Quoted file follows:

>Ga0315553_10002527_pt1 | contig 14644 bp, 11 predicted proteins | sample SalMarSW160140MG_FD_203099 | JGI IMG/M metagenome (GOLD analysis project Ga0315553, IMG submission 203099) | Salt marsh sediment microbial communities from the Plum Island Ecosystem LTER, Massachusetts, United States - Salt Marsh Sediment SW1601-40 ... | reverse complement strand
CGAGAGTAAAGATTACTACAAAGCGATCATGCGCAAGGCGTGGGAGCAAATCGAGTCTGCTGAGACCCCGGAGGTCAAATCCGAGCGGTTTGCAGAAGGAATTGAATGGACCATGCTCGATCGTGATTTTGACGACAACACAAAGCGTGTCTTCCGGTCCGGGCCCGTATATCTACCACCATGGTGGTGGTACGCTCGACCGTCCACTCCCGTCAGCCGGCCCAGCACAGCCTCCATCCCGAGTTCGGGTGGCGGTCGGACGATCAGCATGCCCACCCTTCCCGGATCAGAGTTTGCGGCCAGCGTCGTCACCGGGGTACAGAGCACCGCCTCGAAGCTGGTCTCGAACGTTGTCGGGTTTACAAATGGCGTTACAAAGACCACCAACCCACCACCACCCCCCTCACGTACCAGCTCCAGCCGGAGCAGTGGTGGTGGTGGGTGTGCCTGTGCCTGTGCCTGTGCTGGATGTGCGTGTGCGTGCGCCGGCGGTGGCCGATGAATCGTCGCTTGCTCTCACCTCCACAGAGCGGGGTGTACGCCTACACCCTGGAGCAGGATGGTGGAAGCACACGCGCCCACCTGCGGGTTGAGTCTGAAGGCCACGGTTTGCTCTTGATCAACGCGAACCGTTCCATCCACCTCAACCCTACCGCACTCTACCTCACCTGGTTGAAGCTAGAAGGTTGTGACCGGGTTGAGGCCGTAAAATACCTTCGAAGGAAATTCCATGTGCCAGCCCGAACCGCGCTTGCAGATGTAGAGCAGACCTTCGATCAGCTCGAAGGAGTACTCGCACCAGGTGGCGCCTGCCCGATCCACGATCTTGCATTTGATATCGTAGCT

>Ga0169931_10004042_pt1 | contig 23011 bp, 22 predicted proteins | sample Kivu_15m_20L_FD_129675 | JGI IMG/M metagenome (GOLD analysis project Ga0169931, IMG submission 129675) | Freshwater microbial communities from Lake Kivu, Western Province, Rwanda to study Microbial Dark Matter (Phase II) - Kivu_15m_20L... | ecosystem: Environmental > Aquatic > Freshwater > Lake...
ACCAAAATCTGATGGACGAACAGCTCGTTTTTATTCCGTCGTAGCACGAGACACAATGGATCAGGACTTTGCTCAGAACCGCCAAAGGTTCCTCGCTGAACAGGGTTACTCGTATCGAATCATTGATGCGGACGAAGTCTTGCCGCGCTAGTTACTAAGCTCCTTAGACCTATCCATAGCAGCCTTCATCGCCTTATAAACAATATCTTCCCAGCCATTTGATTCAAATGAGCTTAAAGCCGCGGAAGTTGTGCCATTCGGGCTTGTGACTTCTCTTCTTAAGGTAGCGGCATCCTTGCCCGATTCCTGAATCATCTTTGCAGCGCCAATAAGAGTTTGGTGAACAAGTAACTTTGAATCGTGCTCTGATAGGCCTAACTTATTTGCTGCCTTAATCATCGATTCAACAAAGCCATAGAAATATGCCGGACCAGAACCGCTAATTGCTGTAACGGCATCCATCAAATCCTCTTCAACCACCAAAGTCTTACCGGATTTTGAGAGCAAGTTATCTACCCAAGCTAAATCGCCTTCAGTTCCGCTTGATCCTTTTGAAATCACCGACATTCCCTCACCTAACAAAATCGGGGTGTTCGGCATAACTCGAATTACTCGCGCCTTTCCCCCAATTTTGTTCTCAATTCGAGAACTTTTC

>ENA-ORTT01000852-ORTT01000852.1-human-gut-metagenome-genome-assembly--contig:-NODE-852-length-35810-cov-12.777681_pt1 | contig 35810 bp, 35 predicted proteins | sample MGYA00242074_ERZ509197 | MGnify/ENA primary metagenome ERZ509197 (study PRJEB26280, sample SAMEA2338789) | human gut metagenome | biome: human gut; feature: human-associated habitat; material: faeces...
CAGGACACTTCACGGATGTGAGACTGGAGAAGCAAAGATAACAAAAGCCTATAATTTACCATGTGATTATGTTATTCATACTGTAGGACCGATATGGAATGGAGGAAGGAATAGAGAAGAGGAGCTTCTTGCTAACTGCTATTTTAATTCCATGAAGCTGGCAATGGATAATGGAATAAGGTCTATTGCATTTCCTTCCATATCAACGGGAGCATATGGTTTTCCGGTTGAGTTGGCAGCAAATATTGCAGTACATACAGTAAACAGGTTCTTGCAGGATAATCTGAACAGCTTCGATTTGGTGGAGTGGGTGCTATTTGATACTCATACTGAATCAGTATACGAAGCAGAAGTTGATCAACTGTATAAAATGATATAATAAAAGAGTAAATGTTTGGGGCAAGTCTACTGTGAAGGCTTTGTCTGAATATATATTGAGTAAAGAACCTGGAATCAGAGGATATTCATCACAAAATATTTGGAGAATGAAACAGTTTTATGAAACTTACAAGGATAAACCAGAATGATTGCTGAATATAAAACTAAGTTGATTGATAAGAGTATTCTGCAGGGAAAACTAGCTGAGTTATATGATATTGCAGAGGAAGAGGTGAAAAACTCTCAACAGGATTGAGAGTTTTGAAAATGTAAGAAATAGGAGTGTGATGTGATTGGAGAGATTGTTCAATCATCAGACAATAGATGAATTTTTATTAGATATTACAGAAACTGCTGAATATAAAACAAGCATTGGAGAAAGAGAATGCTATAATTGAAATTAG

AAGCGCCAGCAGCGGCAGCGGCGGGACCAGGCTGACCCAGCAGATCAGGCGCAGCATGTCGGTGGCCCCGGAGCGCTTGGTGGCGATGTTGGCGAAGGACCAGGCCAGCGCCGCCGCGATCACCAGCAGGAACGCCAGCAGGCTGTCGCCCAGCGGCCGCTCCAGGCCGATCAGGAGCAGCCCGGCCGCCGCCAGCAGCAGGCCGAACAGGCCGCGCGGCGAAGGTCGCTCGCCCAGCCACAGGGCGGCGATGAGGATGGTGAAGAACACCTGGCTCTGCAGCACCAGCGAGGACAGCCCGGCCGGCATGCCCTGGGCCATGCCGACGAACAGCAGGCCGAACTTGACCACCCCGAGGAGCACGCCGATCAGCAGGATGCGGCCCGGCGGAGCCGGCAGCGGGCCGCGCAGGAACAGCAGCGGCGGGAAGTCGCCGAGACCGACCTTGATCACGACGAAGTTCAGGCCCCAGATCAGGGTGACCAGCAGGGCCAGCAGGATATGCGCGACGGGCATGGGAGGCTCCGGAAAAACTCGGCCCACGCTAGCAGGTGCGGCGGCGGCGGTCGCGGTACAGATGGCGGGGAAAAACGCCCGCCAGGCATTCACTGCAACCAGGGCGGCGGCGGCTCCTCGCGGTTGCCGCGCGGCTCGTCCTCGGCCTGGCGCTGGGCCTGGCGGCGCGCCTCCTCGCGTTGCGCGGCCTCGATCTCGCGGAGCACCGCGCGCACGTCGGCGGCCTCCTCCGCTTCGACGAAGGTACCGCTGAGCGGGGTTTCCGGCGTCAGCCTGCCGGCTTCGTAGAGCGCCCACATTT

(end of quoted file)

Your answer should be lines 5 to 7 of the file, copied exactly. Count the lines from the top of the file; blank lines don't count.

>ENA-ORTT01000852-ORTT01000852.1-human-gut-metagenome-genome-assembly--contig:-NODE-852-length-35810-cov-12.777681_pt1 | contig 35810 bp, 35 predicted proteins | sample MGYA00242074_ERZ509197 | MGnify/ENA primary metagenome ERZ509197 (study PRJEB26280, sample SAMEA2338789) | human gut metagenome | biome: human gut; feature: human-associated habitat; material: faeces...
CAGGACACTTCACGGATGTGAGACTGGAGAAGCAAAGATAACAAAAGCCTATAATTTACCATGTGATTATGTTATTCATACTGTAGGACCGATATGGAATGGAGGAAGGAATAGAGAAGAGGAGCTTCTTGCTAACTGCTATTTTAATTCCATGAAGCTGGCAATGGATAATGGAATAAGGTCTATTGCATTTCCTTCCATATCAACGGGAGCATATGGTTTTCCGGTTGAGTTGGCAGCAAATATTGCAGTACATACAGTAAACAGGTTCTTGCAGGATAATCTGAACAGCTTCGATTTGGTGGAGTGGGTGCTATTTGATACTCATACTGAATCAGTATACGAAGCAGAAGTTGATCAACTGTATAAAATGATATAATAAAAGAGTAAATGTTTGGGGCAAGTCTACTGTGAAGGCTTTGTCTGAATATATATTGAGTAAAGAACCTGGAATCAGAGGATATTCATCACAAAATATTTGGAGAATGAAACAGTTTTATGAAACTTACAAGGATAAACCAGAATGATTGCTGAATATAAAACTAAGTTGATTGATAAGAGTATTCTGCAGGGAAAACTAGCTGAGTTATATGATATTGCAGAGGAAGAGGTGAAAAACTCTCAACAGGATTGAGAGTTTTGAAAATGTAAGAAATAGGAGTGTGATGTGATTGGAGAGATTGTTCAATCATCAGACAATAGATGAATTTTTATTAGATATTACAGAAACTGCTGAATATAAAACAAGCATTGGAGAAAGAGAATGCTATAATTGAAATTAG

AAGCGCCAGCAGCGGCAGCGGCGGGACCAGGCTGACCCAGCAGATCAGGCGCAGCATGTCGGTGGCCCCGGAGCGCTTGGTGGCGATGTTGGCGAAGGACCAGGCCAGCGCCGCCGCGATCACCAGCAGGAACGCCAGCAGGCTGTCGCCCAGCGGCCGCTCCAGGCCGATCAGGAGCAGCCCGGCCGCCGCCAGCAGCAGGCCGAACAGGCCGCGCGGCGAAGGTCGCTCGCCCAGCCACAGGGCGGCGATGAGGATGGTGAAGAACACCTGGCTCTGCAGCACCAGCGAGGACAGCCCGGCCGGCATGCCCTGGGCCATGCCGACGAACAGCAGGCCGAACTTGACCACCCCGAGGAGCACGCCGATCAGCAGGATGCGGCCCGGCGGAGCCGGCAGCGGGCCGCGCAGGAACAGCAGCGGCGGGAAGTCGCCGAGACCGACCTTGATCACGACGAAGTTCAGGCCCCAGATCAGGGTGACCAGCAGGGCCAGCAGGATATGCGCGACGGGCATGGGAGGCTCCGGAAAAACTCGGCCCACGCTAGCAGGTGCGGCGGCGGCGGTCGCGGTACAGATGGCGGGGAAAAACGCCCGCCAGGCATTCACTGCAACCAGGGCGGCGGCGGCTCCTCGCGGTTGCCGCGCGGCTCGTCCTCGGCCTGGCGCTGGGCCTGGCGGCGCGCCTCCTCGCGTTGCGCGGCCTCGATCTCGCGGAGCACCGCGCGCACGTCGGCGGCCTCCTCCGCTTCGACGAAGGTACCGCTGAGCGGGGTTTCCGGCGTCAGCCTGCCGGCTTCGTAGAGCGCCCACATTT